Homelessness charities facing ‘desperate’ lack of funding, council warned
PUBLISHED: 19:16 15 June 2020 | UPDATED: 19:16 15 June 2020
Homelessness charities face a “desperate” funding situation due to the coronavirus lockdown, it has been warned.
Opportunites for charities to raise cash have been limited due to the effects of the pandemic, a South Norfolk councillor has warned.
It came as the council voted to temporarily change its housing policies so people in temporary accommodation could be fast-tracked into permanent housing.
At a meeting of South Norfolk council’s cabinet held on Monday, June 15, council leader John Fuller said there had been a “material increase” in the number of people being supported.
He said: “Three months in we’ve got 60-70 people we are looking after. It’s a material increase.”
And he said the council wanted “people who have been taken into our care to reintegrate and take their right place in society.”
Yvonne Bendle, cabinet member for health, housing and wellbeing, said: “We don’t have a lot of people who sleep rough but we do have sofa surfers and people who sleep in cars or stay with friends and family. With Covid-19 that has had to stop and we had people we weren’t totally aware of.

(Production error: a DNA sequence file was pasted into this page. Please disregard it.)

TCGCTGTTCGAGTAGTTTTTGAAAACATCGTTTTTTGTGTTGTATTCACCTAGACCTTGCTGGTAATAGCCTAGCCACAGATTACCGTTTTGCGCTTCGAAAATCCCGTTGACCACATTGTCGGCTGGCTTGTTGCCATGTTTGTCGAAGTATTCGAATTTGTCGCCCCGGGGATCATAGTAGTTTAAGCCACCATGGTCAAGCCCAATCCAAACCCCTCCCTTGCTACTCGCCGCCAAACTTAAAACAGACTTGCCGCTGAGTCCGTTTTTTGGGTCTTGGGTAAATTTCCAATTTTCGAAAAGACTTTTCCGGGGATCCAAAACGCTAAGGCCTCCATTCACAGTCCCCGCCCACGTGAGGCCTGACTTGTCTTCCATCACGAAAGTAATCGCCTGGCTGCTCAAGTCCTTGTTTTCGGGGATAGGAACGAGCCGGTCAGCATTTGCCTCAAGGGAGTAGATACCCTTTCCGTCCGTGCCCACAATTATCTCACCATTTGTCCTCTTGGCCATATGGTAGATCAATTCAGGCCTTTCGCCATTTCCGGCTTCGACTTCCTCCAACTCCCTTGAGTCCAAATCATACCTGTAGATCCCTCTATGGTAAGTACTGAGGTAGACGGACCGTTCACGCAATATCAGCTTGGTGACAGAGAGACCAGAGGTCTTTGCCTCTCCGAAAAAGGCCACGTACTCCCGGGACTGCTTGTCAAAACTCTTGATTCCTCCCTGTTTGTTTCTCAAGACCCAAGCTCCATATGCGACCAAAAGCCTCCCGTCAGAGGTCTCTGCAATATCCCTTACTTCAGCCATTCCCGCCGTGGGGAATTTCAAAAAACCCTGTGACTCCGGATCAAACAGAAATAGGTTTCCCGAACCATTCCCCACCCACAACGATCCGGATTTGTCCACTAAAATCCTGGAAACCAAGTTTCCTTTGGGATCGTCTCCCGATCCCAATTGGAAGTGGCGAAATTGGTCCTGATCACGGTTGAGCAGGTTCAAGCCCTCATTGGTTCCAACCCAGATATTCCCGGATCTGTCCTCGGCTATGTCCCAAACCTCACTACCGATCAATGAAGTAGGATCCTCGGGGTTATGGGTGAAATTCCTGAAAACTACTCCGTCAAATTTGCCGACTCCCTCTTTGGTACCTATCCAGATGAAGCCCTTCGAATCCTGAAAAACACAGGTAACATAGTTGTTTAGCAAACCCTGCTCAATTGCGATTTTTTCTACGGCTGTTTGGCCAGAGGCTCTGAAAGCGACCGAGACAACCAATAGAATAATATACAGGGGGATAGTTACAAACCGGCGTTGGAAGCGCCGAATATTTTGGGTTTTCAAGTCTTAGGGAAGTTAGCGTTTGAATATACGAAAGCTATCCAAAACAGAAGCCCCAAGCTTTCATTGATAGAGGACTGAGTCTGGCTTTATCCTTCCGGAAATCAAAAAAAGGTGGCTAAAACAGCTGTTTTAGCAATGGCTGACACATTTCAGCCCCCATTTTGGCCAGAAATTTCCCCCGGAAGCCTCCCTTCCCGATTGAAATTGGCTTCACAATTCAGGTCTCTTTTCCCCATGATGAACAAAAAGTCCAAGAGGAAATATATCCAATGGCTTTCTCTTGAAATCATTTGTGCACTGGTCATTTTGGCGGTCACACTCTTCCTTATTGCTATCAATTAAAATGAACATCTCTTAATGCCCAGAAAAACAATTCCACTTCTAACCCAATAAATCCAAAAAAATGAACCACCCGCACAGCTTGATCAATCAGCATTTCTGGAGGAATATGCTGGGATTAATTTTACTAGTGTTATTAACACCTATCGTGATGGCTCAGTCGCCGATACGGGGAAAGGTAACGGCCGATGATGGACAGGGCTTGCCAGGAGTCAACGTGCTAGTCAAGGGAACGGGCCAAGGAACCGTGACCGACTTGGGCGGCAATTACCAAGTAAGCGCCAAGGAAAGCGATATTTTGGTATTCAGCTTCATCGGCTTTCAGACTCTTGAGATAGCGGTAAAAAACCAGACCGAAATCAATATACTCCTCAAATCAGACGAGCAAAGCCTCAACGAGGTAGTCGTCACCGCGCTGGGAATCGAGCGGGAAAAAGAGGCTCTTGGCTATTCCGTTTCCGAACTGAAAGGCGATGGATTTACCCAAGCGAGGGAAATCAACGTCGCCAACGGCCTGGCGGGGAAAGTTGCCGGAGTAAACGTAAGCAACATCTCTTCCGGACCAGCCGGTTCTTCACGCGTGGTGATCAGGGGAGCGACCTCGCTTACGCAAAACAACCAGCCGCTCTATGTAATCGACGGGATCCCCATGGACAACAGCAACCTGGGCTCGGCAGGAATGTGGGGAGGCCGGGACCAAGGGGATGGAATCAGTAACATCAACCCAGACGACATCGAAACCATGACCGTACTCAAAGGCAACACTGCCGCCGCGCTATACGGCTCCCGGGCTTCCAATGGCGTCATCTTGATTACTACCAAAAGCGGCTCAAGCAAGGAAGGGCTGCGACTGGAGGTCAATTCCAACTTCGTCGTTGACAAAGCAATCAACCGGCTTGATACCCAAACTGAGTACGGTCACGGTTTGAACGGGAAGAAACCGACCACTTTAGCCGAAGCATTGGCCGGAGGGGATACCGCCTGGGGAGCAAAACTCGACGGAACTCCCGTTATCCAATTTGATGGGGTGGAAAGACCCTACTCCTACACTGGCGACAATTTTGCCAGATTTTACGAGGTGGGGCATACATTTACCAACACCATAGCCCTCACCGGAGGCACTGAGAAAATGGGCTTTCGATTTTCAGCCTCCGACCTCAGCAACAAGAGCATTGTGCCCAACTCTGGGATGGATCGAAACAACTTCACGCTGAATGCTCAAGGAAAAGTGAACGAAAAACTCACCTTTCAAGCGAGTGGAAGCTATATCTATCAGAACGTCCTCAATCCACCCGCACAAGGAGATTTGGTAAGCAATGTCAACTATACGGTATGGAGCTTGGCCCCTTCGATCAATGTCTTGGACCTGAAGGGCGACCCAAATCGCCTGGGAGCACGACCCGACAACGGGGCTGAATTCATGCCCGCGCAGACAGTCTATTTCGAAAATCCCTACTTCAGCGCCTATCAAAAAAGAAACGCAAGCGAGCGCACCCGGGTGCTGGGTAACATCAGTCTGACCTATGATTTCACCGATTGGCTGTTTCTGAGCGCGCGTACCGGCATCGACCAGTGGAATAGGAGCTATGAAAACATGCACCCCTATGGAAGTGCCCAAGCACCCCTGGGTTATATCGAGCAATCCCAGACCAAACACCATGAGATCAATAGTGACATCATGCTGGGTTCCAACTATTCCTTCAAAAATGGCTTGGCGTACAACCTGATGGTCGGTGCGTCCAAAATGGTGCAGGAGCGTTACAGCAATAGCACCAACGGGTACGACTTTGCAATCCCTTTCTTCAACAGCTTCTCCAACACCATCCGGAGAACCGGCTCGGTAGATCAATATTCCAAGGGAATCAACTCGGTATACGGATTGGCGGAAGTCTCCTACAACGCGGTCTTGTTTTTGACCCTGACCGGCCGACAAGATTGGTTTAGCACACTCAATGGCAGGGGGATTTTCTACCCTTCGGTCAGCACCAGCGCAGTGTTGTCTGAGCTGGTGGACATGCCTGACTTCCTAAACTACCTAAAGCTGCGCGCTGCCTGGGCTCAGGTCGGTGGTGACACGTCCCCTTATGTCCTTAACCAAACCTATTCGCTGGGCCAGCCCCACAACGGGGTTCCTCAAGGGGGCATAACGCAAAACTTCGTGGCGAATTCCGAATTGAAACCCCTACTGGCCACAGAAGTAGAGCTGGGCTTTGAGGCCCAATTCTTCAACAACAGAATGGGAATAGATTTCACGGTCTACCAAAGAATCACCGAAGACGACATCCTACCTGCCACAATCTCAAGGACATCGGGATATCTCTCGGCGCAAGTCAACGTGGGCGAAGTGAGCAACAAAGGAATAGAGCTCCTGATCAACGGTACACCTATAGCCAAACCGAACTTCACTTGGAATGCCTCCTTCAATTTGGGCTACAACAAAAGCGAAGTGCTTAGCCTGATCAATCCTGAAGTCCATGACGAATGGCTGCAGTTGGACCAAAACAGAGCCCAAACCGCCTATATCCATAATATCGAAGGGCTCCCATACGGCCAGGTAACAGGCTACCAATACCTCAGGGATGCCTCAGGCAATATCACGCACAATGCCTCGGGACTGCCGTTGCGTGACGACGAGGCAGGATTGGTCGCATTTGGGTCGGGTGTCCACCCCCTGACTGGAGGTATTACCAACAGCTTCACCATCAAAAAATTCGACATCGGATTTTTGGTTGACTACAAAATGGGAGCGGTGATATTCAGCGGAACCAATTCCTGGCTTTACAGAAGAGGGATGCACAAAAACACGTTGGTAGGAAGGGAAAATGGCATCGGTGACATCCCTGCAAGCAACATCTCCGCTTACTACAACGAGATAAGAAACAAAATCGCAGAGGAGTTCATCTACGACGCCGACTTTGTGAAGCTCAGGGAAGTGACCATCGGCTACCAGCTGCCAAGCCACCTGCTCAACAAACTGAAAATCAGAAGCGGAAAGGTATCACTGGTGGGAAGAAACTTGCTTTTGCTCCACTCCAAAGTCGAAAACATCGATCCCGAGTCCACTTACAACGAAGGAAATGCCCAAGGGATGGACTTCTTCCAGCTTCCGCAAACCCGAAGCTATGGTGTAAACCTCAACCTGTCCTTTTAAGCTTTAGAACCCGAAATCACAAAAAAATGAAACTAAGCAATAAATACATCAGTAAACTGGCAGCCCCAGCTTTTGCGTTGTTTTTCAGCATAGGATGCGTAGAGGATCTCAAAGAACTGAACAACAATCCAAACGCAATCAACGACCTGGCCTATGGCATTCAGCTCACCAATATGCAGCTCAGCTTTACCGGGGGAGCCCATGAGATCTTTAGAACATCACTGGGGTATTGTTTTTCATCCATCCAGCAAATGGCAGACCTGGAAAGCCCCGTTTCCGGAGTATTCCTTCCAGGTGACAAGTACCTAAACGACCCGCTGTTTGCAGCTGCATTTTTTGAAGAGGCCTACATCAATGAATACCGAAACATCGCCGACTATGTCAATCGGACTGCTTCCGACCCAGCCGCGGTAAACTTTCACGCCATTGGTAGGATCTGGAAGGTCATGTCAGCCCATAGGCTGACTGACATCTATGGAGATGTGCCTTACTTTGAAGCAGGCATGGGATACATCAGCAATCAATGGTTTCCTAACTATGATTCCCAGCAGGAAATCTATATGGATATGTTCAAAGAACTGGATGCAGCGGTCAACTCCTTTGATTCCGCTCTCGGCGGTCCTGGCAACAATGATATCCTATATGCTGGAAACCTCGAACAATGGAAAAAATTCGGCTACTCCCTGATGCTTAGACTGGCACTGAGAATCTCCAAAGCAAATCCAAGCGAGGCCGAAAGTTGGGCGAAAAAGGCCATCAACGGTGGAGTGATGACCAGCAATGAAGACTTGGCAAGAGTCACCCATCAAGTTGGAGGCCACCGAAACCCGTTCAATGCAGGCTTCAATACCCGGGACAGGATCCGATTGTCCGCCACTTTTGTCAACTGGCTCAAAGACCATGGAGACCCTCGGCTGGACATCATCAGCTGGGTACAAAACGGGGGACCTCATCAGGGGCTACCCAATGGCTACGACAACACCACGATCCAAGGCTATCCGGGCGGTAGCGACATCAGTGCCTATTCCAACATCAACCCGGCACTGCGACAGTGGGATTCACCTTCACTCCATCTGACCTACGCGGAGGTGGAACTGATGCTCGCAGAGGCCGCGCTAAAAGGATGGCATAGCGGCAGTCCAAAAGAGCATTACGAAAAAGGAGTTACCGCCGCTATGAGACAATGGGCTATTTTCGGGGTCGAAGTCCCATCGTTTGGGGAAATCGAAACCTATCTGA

“The aim of this is to try and help them with temporary accommodation. Some will need a lot of support so they will need to go into the voluntary sector.”
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And Richard Dunshire, housing manager, said a lot of the council’s accommodation was being used.
He added: “We need to move people on so we can use it. There are people who come in and out of our services. This is a good opportunity for people to come in and really prosper in the future.”
But Liberal Democrat councillor Vivienne Clifford-Jackson said she was concerned about “great stresses” on the charity sector.
“My concern is I’ve been doing support online [and] one of the things is the great stresses on the voluntary sector,” she said.
“The usual fundraising opportunities have been stopped this year and it’s really getting rather desperate. We should bear that in mind going forward.”
And Kay Mason-Billig, vice-chairman of the council said more support for the homeless could be “one of the positives that comes out of this terrible crisis”.
While Alison Thomas, cabinet member for finance said more support was “a great outcome from a difficult situation”.
And the council leader said he was chairing a meeting with Dame Louise Casey, government homelessness advisor, this week.
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